Egypt has ordered the arrest of two top activists for defying a newly passed anti-demonstration law, amid nationwide protests against the rule, reports say.
According to Egyptian state news agency MENA, the Egyptian general prosecutor has ordered the arrest of Ahmad Maher, the founder of the April 6 movement against former dictator Hosni Mubarak that led to 2011 revolution in the country, and Alaa Abdel Fattah, a prominent activist, on Wednesday.
According to the prosecution, two activists are to be kept in custody for four days over demonstrations held in the capital Cairo against Egypt’s new anti-protest law.
“The two are accused of inciting protesters to hold demonstrations that broke the protest law,” the prosecution said.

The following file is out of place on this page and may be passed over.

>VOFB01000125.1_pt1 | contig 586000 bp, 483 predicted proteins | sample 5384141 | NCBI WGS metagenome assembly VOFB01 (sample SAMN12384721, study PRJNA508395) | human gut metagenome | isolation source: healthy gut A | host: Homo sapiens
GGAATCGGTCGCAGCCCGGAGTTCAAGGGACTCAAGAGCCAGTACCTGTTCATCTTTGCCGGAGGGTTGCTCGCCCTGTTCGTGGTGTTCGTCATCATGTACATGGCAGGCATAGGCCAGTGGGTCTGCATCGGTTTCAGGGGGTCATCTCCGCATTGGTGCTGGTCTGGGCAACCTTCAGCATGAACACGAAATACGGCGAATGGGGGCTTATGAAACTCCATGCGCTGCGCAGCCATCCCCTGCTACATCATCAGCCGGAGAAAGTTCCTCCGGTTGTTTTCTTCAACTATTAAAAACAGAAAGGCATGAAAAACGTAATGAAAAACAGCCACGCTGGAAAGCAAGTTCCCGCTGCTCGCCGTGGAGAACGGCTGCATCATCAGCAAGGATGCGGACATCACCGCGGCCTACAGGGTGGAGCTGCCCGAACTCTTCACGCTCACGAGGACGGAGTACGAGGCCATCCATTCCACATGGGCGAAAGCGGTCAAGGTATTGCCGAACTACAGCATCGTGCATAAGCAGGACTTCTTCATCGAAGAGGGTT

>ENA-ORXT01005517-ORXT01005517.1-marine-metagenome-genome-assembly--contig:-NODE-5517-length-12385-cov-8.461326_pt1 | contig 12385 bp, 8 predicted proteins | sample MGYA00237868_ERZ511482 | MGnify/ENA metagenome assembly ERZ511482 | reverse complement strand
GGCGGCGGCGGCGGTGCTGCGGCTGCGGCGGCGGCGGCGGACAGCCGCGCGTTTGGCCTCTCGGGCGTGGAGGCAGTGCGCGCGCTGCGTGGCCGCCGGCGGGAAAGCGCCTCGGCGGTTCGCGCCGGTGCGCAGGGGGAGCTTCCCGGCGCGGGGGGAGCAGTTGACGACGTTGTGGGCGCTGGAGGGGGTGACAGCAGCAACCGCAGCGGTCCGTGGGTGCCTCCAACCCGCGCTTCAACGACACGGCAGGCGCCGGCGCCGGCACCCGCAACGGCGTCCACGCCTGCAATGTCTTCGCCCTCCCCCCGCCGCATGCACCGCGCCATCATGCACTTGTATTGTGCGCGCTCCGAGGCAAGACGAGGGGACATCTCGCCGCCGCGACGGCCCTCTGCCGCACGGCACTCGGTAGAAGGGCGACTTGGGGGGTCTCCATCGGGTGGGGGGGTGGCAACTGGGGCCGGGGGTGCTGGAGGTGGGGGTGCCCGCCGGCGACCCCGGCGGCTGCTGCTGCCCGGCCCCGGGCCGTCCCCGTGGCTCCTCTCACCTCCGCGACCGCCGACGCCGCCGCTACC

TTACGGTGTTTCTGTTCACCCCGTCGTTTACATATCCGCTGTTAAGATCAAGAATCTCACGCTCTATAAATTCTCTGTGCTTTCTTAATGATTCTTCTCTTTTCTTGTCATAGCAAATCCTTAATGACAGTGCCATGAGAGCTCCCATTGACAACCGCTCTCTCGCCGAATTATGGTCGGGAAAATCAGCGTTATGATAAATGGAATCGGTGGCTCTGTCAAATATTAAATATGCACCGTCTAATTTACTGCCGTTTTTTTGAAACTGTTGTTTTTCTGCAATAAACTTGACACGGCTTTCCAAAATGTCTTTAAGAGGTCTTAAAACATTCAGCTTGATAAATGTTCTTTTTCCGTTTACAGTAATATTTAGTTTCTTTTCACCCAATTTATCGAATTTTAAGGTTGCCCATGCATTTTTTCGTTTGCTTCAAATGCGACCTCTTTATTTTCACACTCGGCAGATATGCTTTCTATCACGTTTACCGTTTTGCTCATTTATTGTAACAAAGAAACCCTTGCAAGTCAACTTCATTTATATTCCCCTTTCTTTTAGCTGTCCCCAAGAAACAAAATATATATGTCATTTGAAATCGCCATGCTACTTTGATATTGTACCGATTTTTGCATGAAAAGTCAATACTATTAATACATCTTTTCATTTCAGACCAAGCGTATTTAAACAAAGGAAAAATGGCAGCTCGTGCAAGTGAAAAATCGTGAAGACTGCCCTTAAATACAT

According to the security officials, about 70 protesters were also detained during the Tuesday protests, including Mona Seif, the founder of a campaign against military trials of civilians, and revolutionary icon Ahmad Harara.
Egypt enacted a controversial new protest law on November 24, under which the gatherings of more than 10 people require a written permit three days prior to the protest.
The controversial anti-protest law authorizes the security forces to use tear gas, water cannons, smoke grenades, warning shots, rubber bullets, and even live ammunition against unauthorized demonstrators, after issuing warnings.
It also says protesters can be imprisoned for up to five years if convicted of crimes, such as covering their faces and carrying weapons, while participating in rallies.
Meanwhile top UN official Navi Pillay has condemned as “seriously flawed” a new legislation restricting protests in Egypt, saying it must be immediately amended or repealed.